Youngstown State limits adjunct hours
- Colleges consider how delay of employer insurance rule will impact plans to cap adjuncts' hours
- Some colleges consider changes in adjunct caps in wake of IRS guidance
- Higher education officials look to Washington for guidance on adjuncts and the Affordable Care Act
- College cuts adjuncts' hours to avoid Affordable Care Act costs
- Get in Line for the Picket Line
Youngstown State University is the second institution to be public about cutting adjuncts’ hours to avoid Affordable Care Act-related costs.
The Ohio university announced its plans in a campuswide memo Thursday, hours after an internal department memo from an English professor warning colleagues about the cuts was leaked to the media.
“A provision under the [Affordable Care Act] requires employers to share in the responsibility of providing health insurance to full-time employees,” the campus memo reads. “Effective this academic year, part-time faculty will not be allowed to teach more than 24 hours over fall, spring and summer."
Youngstown’s announcement comes just weeks after Community College of Allegheny County in Pennsylvania announced it was preemptively cutting hundreds of adjuncts’ hours to avoid an estimated $6 million in employee health care costs when the Affordable Care Act’s employer mandate begins in January 2014.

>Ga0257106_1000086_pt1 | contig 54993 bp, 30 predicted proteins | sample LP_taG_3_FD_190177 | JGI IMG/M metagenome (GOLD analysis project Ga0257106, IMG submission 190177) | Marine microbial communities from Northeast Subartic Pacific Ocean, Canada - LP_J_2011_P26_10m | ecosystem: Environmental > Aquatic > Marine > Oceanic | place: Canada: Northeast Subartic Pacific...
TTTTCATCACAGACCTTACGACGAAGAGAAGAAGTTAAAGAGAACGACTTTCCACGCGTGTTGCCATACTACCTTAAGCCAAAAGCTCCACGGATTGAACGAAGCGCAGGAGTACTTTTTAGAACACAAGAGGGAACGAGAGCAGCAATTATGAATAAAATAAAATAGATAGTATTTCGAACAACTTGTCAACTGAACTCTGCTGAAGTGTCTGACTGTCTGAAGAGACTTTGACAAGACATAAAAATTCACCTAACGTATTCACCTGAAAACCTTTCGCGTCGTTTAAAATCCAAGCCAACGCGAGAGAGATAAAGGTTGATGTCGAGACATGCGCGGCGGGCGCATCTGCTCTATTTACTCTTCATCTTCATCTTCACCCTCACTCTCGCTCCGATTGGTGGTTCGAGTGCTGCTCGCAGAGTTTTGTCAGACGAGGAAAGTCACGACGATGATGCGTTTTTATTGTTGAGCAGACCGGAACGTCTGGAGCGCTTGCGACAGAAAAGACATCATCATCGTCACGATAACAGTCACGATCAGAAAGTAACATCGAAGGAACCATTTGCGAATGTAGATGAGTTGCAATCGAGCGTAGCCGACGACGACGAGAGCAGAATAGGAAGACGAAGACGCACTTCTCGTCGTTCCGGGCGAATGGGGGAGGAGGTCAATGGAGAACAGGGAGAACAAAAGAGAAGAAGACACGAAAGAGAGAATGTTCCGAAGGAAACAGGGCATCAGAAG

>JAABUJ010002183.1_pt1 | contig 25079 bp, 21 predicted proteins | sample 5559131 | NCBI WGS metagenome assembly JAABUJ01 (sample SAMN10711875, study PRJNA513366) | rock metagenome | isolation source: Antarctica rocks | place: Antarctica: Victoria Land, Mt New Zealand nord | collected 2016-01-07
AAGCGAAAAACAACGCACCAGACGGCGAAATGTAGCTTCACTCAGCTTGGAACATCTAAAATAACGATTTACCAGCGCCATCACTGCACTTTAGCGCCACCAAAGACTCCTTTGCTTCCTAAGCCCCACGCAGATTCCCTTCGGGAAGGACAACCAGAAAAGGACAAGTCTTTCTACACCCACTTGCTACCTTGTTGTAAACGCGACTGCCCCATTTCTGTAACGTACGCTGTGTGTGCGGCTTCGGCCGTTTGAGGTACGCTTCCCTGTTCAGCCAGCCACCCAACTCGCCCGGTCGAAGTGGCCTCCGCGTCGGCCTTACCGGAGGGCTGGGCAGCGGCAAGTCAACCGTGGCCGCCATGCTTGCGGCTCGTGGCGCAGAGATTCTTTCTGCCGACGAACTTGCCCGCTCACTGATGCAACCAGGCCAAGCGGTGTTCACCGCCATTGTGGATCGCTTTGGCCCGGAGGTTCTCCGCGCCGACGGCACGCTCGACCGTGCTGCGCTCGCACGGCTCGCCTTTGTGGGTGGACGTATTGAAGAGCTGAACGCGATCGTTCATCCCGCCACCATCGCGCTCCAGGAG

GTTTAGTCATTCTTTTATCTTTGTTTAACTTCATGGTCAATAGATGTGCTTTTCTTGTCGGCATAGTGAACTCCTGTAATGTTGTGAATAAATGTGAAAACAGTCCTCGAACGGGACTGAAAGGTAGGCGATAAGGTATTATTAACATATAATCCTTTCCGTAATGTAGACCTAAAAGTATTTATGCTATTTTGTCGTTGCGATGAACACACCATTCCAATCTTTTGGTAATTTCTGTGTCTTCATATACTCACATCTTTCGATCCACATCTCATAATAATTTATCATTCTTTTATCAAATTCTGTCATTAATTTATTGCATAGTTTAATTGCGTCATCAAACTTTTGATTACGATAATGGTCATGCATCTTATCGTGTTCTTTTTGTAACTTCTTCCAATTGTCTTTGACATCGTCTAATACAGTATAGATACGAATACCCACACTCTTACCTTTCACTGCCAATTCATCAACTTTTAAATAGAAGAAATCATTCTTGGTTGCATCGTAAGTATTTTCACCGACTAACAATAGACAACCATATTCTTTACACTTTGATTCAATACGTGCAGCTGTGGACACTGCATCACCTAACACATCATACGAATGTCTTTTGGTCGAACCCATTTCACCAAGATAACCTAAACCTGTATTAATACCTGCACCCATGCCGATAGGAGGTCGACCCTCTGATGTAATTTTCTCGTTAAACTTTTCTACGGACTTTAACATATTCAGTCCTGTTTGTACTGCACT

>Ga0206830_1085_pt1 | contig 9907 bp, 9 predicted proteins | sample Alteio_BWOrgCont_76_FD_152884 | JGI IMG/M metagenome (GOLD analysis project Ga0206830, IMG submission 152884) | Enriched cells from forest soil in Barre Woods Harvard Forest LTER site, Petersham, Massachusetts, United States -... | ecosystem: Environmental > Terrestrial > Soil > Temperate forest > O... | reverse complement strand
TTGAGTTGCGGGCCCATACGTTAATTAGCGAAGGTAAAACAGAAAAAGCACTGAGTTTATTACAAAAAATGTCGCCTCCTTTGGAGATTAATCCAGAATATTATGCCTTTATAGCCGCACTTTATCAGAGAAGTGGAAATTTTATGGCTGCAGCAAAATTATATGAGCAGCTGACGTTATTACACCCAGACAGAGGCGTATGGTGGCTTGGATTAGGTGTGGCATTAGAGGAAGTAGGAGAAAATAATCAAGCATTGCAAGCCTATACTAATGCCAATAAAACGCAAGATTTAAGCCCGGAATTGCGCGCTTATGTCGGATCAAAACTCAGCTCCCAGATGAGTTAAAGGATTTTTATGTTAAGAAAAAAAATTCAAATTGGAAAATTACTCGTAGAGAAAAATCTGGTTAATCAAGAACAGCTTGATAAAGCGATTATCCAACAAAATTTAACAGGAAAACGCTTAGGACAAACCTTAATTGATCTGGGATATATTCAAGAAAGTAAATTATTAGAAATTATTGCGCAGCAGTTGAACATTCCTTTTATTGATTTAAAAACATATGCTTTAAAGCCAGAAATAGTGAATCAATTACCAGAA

Widely known as Obamacare, the Affordable Care Act defines full-time employees as those who work 30 or more hours per week, on average. Both Youngstown’s and Allegheny’s new policies aim to limit the number of adjuncts who qualify for that status by cutting their hours.
Ronald A. Cole, a spokesman for Youngstown, said the university’s statement corrects the earlier internal memo, which states that the new teaching cap is 18 hours per year. Previously, there was no cap. He estimated that 10 of 813 part-time faculty members of currently teach more than 24 hours per year and will be immediately impacted by the change. Those adjuncts are concentrated in the math department. All other adjuncts are indirectly affected, as they can no longer accept additional courses that might put them over the cap.
Cole said the university had been considering the financial impact of the Affordable Care Act for some time, and that it was not alone. “[This] is an issue that is facing all universities and colleges across Ohio and the nation,” he said. “We are in consultation with other public universities in Ohio as we all try to address this situation in a fair and equitable manner.”
Matt Williams, vice president of the New Faculty Majority, which represents the interests of non-tenure-track faculty across the country, said Youngstown’s announcement could signal a coming wave of similar moves from publicly funded colleges and universities trying to game the system.
“The government should not be in the business of getting around its own laws,” he said.
Williams said he was contacting legislators and drafting a plan to appeal to government entities involved in the implementation of the Affordable Care Act to prevent such moves, which threaten adjuncts’ quality of life and the quality of higher education.
“This is really going to compound the issue of poverty among contingent faculty,” he said. “What’s likely to happen is you’re going to have some folks who are going to give up and simply leave the profession altogether.”